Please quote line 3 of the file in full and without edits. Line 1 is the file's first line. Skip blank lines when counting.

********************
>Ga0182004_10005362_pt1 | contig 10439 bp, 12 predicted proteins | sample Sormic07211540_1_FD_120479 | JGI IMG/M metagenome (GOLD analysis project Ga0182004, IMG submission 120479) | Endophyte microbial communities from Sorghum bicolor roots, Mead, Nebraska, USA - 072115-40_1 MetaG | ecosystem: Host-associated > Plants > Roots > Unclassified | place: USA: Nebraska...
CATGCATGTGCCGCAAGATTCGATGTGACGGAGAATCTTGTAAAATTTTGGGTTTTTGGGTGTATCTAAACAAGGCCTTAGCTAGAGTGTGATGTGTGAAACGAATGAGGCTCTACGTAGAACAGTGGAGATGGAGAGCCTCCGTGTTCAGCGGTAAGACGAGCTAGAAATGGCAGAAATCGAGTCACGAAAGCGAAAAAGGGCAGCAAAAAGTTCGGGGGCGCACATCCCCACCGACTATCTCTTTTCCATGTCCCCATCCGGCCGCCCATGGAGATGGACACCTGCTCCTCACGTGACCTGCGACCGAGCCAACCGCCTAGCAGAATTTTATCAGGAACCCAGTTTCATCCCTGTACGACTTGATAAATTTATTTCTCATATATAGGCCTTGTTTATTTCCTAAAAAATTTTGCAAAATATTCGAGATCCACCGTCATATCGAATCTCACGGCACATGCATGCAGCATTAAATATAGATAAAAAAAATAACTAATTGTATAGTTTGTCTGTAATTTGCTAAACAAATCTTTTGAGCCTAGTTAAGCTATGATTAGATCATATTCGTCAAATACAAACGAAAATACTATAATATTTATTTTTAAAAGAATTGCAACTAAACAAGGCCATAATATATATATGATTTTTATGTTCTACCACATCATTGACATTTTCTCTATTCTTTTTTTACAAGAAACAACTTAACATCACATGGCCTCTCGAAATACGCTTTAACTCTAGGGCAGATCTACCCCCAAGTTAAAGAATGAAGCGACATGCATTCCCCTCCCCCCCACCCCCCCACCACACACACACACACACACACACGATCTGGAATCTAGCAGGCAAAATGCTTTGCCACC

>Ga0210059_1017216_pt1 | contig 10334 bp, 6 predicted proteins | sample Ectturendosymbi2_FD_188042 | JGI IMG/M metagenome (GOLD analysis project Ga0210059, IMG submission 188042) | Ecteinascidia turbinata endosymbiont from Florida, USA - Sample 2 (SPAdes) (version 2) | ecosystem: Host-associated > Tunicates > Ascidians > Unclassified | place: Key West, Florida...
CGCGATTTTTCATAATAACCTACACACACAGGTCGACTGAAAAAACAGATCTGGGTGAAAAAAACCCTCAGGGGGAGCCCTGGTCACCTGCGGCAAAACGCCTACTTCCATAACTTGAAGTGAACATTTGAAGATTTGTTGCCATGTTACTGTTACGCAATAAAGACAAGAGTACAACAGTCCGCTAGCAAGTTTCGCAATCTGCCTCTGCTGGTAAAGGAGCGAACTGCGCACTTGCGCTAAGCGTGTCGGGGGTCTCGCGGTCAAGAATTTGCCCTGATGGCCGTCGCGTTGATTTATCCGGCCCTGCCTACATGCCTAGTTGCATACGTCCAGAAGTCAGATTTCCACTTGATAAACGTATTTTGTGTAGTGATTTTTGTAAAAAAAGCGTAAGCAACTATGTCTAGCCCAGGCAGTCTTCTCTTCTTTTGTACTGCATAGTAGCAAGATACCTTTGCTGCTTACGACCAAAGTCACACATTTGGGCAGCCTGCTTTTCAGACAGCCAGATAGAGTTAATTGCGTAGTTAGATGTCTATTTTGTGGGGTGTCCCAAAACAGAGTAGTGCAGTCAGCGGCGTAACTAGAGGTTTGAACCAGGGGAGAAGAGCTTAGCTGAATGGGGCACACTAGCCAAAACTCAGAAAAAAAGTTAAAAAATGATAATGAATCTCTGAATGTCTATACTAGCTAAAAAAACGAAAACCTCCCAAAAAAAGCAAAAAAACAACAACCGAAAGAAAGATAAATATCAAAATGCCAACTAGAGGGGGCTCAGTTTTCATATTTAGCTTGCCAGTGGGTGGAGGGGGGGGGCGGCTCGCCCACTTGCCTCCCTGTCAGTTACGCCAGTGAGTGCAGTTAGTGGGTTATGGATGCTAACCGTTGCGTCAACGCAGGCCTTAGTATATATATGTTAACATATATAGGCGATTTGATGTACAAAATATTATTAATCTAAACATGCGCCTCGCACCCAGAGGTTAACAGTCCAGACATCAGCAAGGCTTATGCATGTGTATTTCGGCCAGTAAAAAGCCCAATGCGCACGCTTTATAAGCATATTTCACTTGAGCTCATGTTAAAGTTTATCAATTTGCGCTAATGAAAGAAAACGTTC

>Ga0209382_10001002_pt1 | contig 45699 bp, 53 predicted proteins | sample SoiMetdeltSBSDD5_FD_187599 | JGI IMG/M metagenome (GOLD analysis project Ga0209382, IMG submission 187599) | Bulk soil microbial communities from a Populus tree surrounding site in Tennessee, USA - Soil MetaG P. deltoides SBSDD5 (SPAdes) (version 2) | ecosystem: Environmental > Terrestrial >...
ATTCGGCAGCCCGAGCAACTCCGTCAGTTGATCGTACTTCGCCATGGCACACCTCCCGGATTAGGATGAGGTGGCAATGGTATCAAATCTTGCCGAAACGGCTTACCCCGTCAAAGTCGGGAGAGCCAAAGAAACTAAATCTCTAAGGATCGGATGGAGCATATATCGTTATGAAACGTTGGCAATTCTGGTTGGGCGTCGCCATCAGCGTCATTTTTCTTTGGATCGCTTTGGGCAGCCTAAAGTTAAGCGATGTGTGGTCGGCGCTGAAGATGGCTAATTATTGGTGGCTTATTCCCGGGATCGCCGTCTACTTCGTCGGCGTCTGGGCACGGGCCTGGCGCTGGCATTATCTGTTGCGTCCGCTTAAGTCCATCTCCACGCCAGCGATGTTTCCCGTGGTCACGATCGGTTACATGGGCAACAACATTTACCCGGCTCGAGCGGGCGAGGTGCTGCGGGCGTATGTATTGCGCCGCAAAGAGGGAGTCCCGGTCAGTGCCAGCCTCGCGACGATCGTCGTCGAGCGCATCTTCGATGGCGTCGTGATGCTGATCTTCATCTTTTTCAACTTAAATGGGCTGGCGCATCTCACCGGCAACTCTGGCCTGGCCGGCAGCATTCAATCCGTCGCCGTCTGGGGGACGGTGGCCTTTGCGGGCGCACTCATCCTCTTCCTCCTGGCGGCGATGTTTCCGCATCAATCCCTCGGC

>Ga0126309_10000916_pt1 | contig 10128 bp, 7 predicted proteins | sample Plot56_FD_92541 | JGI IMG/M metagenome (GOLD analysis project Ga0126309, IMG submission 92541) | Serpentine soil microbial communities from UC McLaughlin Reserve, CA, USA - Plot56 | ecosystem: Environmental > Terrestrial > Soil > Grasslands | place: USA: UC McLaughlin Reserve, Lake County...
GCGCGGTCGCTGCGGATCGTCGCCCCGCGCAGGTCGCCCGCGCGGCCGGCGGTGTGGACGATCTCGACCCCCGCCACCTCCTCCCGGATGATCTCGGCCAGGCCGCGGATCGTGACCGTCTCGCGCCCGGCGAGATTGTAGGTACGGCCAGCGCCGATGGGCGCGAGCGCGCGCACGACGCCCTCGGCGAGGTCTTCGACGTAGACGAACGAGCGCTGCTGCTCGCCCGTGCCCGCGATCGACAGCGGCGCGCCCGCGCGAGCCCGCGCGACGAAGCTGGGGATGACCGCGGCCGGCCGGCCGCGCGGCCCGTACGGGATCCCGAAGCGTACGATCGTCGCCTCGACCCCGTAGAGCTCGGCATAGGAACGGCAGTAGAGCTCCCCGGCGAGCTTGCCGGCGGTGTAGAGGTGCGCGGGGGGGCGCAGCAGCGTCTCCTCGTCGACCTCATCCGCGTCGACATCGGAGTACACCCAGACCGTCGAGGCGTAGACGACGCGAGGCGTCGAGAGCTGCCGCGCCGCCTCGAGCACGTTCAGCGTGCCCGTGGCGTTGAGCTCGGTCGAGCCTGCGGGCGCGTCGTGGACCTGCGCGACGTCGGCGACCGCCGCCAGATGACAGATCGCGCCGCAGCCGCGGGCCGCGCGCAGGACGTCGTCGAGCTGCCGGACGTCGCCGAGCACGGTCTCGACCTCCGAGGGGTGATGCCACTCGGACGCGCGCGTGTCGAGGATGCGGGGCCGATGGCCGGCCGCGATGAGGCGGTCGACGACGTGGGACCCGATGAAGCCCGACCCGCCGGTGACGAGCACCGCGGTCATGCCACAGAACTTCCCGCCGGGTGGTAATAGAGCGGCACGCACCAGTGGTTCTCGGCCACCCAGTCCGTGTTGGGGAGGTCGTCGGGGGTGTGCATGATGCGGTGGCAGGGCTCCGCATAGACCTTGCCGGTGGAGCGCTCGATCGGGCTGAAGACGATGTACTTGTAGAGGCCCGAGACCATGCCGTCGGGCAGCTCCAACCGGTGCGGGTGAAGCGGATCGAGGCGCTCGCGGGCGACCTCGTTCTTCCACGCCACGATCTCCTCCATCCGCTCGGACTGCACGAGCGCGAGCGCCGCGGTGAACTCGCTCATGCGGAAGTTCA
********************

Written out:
>Ga0210059_1017216_pt1 | contig 10334 bp, 6 predicted proteins | sample Ectturendosymbi2_FD_188042 | JGI IMG/M metagenome (GOLD analysis project Ga0210059, IMG submission 188042) | Ecteinascidia turbinata endosymbiont from Florida, USA - Sample 2 (SPAdes) (version 2) | ecosystem: Host-associated > Tunicates > Ascidians > Unclassified | place: Key West, Florida...